Anti-Bildungsroman in Night 11th Grade
A Bildungsroman story is that of formation, education, or coming of age. It is characterized by the development of the young protagonist to become a more complete person. The memoir Night by Elie Wiesel features the opposite, an Anti-Bildungsroman, as sixteen-year- old Elie emerges from the concentration camp at the end as a depleted person. Elie loses his family, he loses his faith, he is physically suffering and starved, and he likely will face trauma for the rest of his life. While he begins the story as a functional and healthy member of society inspired to live, he ends it with nothing at all.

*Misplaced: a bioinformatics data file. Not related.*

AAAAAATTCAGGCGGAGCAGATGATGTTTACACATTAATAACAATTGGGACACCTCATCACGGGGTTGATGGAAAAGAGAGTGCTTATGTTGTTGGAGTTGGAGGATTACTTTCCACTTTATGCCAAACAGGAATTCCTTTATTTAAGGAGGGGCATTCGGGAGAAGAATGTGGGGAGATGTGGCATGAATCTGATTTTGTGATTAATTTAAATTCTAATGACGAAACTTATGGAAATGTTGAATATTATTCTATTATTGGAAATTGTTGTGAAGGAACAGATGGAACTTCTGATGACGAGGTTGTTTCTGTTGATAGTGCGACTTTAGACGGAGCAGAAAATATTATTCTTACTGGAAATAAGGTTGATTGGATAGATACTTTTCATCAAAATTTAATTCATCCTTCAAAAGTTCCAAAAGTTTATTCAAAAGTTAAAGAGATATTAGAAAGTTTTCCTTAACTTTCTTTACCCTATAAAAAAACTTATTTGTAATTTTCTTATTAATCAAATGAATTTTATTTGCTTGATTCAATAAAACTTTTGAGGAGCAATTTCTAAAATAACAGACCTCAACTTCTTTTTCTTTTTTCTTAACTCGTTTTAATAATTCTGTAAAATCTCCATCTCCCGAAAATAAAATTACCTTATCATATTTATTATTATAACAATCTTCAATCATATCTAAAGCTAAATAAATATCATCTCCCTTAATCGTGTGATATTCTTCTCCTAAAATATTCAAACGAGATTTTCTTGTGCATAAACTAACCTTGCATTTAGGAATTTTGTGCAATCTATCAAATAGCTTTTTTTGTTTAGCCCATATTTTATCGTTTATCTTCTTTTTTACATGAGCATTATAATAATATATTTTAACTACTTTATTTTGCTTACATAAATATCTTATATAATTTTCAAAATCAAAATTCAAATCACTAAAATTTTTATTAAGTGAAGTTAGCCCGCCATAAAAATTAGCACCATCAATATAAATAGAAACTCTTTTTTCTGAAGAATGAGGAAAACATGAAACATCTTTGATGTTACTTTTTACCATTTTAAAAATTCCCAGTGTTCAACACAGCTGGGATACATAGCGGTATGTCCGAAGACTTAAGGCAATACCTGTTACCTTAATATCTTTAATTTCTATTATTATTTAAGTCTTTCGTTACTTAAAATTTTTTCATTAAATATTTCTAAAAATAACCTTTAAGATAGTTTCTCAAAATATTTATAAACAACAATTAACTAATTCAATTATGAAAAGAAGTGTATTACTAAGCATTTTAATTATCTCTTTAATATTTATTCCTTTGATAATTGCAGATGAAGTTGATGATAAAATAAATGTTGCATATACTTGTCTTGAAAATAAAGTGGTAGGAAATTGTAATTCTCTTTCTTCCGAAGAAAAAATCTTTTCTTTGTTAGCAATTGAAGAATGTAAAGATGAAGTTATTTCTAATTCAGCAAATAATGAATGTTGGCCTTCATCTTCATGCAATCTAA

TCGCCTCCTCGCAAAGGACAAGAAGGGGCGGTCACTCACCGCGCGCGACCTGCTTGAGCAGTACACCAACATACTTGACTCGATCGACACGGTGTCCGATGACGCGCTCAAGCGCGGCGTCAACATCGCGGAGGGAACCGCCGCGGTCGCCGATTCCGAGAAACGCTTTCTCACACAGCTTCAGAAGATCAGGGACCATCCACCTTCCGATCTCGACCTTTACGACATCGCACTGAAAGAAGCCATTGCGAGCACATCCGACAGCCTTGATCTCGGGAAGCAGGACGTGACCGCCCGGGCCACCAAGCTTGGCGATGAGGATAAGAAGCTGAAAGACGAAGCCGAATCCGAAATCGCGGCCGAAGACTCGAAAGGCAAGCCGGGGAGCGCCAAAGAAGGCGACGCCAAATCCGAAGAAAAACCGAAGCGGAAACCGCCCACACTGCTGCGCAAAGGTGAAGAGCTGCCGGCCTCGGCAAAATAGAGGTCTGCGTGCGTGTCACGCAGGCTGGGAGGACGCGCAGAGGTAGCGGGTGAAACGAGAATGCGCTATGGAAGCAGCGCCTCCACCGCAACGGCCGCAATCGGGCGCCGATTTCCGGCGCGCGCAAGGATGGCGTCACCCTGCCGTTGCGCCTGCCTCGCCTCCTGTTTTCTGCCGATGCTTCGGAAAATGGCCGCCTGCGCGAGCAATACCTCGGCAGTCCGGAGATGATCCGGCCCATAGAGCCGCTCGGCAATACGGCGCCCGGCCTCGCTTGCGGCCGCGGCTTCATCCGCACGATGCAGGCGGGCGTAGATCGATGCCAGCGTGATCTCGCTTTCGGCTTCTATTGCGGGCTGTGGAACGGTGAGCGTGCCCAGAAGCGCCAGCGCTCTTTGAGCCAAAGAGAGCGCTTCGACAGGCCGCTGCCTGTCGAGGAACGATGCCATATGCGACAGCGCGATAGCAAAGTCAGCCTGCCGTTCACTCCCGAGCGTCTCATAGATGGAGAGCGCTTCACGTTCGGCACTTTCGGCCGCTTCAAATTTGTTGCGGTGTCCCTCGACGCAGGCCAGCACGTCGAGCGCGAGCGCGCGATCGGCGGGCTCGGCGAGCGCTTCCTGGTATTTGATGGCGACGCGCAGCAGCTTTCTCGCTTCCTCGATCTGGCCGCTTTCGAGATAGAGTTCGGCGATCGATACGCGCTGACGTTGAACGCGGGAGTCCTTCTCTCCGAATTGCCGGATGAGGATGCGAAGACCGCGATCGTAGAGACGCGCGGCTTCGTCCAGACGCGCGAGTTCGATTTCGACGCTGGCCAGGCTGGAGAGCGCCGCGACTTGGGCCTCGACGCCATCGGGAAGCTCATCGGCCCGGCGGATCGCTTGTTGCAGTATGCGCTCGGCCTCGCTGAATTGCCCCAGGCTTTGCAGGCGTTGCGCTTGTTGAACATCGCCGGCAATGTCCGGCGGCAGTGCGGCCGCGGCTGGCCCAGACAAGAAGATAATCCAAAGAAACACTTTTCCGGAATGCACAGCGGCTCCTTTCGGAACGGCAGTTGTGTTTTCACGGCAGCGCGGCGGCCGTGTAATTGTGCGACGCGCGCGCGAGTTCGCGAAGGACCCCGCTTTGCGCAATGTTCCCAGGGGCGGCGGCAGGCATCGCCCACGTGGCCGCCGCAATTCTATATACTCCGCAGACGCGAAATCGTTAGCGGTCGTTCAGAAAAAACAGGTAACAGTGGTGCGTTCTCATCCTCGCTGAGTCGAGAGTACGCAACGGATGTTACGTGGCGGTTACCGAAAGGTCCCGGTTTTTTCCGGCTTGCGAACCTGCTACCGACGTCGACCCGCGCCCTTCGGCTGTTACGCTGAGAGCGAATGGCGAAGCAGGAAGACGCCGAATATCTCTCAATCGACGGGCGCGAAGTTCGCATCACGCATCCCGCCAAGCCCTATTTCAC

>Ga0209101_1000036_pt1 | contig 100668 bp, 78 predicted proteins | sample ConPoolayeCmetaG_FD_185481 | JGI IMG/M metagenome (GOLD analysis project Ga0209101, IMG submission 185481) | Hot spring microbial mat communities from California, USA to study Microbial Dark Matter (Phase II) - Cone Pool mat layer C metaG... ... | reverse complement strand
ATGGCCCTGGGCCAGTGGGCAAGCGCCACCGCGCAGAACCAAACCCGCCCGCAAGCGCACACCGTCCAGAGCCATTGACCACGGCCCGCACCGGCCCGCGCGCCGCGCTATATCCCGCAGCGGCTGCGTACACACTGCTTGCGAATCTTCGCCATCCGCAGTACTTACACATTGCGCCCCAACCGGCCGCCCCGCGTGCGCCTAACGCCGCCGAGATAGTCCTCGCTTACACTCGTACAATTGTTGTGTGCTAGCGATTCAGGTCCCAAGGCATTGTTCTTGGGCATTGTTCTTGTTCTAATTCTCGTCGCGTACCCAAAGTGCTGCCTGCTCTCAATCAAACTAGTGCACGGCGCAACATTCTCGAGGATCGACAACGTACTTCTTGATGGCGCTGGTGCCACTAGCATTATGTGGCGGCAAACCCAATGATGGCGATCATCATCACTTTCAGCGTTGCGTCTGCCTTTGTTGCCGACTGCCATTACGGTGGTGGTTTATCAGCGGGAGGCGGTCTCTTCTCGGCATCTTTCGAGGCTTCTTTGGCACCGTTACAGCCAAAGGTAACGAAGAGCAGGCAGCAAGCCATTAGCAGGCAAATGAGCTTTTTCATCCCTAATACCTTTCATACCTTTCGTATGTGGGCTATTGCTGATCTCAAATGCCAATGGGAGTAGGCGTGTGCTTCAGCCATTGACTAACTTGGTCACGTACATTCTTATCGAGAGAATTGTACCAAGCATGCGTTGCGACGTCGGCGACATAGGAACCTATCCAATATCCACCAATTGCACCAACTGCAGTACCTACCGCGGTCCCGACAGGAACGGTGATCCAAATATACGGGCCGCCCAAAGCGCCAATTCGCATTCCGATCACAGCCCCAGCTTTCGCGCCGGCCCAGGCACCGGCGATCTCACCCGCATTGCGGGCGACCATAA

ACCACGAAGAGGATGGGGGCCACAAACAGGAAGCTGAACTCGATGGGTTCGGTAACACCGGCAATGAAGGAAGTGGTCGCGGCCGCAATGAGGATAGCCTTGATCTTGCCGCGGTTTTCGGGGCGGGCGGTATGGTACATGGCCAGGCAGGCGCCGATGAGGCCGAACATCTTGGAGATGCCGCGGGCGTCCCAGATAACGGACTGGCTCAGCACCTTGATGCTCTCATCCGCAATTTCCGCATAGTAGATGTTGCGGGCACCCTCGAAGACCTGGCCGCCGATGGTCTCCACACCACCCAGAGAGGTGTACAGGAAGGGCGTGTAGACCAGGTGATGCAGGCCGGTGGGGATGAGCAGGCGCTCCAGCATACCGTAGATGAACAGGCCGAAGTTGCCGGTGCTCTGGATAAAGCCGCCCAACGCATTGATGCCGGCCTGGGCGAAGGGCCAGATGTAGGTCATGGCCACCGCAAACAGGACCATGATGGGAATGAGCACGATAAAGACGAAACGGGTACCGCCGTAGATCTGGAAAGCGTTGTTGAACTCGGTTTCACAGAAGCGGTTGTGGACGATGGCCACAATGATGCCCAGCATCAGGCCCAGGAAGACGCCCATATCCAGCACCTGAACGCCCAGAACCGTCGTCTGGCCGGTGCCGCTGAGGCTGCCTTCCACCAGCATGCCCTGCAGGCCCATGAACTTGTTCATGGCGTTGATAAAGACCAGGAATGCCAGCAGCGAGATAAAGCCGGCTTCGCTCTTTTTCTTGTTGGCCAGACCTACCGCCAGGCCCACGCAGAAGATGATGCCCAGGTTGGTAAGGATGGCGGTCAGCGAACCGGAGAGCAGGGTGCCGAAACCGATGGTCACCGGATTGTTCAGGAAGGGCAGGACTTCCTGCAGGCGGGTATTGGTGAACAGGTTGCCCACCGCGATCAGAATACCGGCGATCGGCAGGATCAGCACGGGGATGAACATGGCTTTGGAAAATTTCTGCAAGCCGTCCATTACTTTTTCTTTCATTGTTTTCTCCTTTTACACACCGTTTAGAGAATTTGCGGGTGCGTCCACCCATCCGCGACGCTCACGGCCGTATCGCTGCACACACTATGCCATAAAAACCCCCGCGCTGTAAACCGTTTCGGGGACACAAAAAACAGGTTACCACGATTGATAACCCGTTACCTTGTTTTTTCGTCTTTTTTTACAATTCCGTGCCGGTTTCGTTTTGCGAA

A great contributing factor to Elie’s negative character development is the loss of his family. From the moment he hears the words, “men to the life, women to right,” he is never to see his mother and sister again. During their time in the camp together, he and his father grow closer than they ever have been before. This happens out of necessity for a reason to live, and their relationship carries them through times they otherwise could not have survived. However, eventually Elie’s father dies on the death march. After losing him, Elie has no reason for continuing to live, “nothing mattered to me anymore.” (113). Without his mother...
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